Republican Senator Says He Can't Support Tax Bill That Balloons DebtBy , , and
Lankford of OK: assumptions about growth must be reasonable
VP Pence says ‘right kind’ of cuts could power 3.5-4% growth
Republican Senator James Lankford of Oklahoma said he can’t support the party’s tax-overhaul bill if it increases the U.S. debt too much, showing the challenges of passing the sweeping measure that many forecasters say will blow out the budget deficit.
Lankford said any assumptions about the economic growth that tax cuts in the bill would generate have to be reasonable, and that “I am a ‘no”’ if the measure balloons the debt.
“It’s one thing to be able to cut taxes,” Lankford said on NBC’s “Meet the Press” on Sunday. “It’s another thing to be able to say, ‘How are we going to deal with our debt and deficit?”’
Vice President Mike Pence said on Fox’s “Sunday Morning Futures” that “the right kind of tax cuts” -- including an immediate, not phased-in, reduction in the corporate tax rate -- can produce sustained growth to 3.5 percent and even 4 percent. House Majority Whip Steve Scalise said on the same show that 4 percent economic growth or more was achievable.
The Joint Committee on Taxation, the official congressional scorekeeper, projected a roughly $1.41 trillion revenue loss from the bill without factoring in macroeconomic assumptions. The Republican budget allows for as much as $1.5 trillion in new deficits over a decade.
House Speaker Paul Ryan said on “Fox News Sunday” that the tax bill will help grow the economy, adding less to the deficit than is otherwise accounted for in the bill.
Ryan said the lesson learned from the failed push to repeal and replace President Barack Obama’s health-care law was to coordinate with the Senate and “then move together.” The difference between the bills from the two chambers will be small, he said.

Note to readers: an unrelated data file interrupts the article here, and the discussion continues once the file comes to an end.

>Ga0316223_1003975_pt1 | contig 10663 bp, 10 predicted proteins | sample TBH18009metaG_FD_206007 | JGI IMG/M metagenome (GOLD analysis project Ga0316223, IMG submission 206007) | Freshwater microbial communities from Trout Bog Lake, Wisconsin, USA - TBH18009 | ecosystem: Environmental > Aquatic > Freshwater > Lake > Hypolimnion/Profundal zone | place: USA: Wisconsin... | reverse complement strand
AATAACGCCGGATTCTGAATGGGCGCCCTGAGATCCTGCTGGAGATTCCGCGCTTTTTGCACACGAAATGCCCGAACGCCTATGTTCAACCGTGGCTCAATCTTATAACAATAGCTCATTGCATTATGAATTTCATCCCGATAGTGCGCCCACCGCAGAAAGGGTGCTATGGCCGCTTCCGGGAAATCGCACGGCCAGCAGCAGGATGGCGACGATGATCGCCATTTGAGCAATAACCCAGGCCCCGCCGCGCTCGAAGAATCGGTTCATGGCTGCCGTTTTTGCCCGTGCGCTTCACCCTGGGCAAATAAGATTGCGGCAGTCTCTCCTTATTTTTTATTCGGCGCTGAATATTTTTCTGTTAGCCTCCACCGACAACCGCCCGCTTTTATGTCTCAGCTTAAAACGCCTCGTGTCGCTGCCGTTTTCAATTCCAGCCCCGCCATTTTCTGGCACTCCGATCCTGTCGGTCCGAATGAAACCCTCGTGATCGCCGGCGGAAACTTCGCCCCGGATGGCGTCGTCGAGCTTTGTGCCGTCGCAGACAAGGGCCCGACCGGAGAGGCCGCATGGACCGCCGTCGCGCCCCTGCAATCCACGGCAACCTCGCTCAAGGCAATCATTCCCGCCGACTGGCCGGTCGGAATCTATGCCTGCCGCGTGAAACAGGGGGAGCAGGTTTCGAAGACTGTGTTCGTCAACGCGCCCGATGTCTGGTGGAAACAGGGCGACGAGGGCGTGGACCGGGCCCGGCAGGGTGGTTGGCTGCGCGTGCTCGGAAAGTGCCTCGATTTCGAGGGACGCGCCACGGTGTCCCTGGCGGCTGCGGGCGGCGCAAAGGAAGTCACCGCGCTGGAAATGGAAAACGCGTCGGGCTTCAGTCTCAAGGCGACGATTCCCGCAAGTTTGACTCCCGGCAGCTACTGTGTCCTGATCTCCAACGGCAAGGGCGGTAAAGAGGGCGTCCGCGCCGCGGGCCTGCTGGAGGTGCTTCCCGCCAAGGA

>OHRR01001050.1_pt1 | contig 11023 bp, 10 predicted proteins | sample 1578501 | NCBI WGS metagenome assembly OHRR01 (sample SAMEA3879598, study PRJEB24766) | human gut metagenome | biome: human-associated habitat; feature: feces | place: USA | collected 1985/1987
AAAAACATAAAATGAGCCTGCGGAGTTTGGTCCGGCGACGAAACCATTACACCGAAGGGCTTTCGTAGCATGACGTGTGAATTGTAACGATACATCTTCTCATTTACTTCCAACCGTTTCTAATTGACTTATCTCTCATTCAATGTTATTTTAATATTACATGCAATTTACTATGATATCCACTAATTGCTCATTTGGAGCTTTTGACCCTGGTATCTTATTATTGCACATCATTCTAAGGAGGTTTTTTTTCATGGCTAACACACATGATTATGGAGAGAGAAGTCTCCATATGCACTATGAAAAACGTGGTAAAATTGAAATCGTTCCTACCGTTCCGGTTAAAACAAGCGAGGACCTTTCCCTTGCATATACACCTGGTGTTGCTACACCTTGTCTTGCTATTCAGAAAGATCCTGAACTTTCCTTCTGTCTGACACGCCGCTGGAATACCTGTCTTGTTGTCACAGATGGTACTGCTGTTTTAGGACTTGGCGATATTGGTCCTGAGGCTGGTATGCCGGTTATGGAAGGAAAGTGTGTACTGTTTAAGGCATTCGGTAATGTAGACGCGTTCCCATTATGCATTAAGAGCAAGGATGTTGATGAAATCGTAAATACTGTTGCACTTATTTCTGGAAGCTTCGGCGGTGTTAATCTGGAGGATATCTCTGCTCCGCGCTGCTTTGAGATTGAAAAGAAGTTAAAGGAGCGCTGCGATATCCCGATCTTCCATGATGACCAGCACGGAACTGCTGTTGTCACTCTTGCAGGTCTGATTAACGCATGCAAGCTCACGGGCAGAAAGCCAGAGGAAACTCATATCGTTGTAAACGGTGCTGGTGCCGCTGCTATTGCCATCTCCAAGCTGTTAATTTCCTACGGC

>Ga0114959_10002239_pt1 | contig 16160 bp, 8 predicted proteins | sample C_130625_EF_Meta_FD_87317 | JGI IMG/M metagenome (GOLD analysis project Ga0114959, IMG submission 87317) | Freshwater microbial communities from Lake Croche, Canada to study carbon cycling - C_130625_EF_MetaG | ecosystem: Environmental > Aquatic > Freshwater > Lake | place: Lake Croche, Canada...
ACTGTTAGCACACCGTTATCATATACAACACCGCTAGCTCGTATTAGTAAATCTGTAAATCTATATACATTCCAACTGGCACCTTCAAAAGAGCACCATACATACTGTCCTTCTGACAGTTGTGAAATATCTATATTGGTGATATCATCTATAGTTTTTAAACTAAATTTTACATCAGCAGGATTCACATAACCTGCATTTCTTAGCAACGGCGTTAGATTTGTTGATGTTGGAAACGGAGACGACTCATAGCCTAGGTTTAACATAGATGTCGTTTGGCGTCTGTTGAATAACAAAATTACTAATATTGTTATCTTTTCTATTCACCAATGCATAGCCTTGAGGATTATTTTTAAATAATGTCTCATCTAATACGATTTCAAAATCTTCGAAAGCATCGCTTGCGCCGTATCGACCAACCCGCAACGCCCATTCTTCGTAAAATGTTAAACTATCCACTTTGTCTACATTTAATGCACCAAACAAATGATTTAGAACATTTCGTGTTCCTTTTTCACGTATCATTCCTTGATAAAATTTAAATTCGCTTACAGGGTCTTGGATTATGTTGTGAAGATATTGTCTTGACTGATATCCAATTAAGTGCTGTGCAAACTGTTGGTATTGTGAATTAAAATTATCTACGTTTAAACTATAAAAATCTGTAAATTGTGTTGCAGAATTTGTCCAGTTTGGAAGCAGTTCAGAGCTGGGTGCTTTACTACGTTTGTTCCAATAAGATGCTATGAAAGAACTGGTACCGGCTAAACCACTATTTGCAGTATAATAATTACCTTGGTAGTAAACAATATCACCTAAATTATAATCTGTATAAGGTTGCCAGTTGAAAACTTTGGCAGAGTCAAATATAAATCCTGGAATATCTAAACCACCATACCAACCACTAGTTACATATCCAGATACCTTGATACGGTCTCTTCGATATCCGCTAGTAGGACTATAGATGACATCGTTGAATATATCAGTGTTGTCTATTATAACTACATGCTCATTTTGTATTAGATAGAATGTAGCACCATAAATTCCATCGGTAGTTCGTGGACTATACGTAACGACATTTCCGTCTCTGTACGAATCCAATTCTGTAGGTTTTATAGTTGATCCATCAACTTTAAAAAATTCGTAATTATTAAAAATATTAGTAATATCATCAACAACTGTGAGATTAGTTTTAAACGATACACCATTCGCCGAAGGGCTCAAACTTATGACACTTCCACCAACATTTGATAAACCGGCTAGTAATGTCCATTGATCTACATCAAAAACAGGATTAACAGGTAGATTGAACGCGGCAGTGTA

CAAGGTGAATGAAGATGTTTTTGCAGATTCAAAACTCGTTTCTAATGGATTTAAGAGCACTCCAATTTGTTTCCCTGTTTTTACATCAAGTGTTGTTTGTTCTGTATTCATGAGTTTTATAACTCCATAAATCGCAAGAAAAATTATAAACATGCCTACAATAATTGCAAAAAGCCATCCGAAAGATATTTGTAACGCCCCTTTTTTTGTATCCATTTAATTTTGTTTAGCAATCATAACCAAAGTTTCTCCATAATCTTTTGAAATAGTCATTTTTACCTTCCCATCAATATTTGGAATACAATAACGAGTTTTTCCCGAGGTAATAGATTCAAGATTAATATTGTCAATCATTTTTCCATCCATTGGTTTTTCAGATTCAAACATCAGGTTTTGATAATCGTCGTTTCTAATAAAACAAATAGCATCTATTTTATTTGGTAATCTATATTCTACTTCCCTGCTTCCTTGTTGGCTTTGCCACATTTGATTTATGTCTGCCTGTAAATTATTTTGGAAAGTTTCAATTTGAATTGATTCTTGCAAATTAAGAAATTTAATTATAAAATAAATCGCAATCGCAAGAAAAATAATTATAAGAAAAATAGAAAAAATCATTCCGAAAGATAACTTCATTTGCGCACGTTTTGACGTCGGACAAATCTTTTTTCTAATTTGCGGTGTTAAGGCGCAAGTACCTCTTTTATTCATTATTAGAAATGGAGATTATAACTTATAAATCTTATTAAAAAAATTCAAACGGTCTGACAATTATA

The House tax plan released on Nov. 2 doesn’t pay for itself through growth, according to an analysis by the right-of-center Tax Foundation. Accounting for economic growth from tax reductions would trim a projected 10-year revenue loss of $1.98 trillion over 10 years to $989 billion, the study found. The foundation attributed the discrepancy between its forecast and that of the joint committee to to differences between their models.
Over the long run, the bill’s changes would lead to a 3.9 percent higher gross domestic product, which would create 975,000 full-time equivalent jobs and would lead to wages that are 3.1 percent higher, according to the analysis.
Ryan said the House is on track for completing work in its bill by Thanksgiving. The Senate will unveil its bill as early as this week.
Cutting taxes for businesses, thus encouraging them to pay higher wages, hire more workers and invest in equipment will “jump start” the economy, Representative Tom MacArthur, a New Jersey Republican, said on Fox’s “Sunday Morning Futures.”
MacArthur said he supports capping deductions for property taxes paid at $10,000 and eliminating the Alternative Minimum Tax, calling it “a high win for middle-class taxpayers” in states such as New Jersey.
Speaking on ABC’s “This Week” program on Sunday, House Freedom Caucus Chairman Mark Meadows said he’s willing to vote to increase the deficit because, in his assessment, economic growth will outweigh it over time.
“Even though we are looking at increasing the deficit in the short run, over a fifteen year period, it appears that we could actually have these tax cuts paid for because of economic growth,” Meadows said.
(An earlier version of the story corrected the Fox show on which MacArthur appeared.)
— With assistance by Sahil Kapur, and Erik Wasson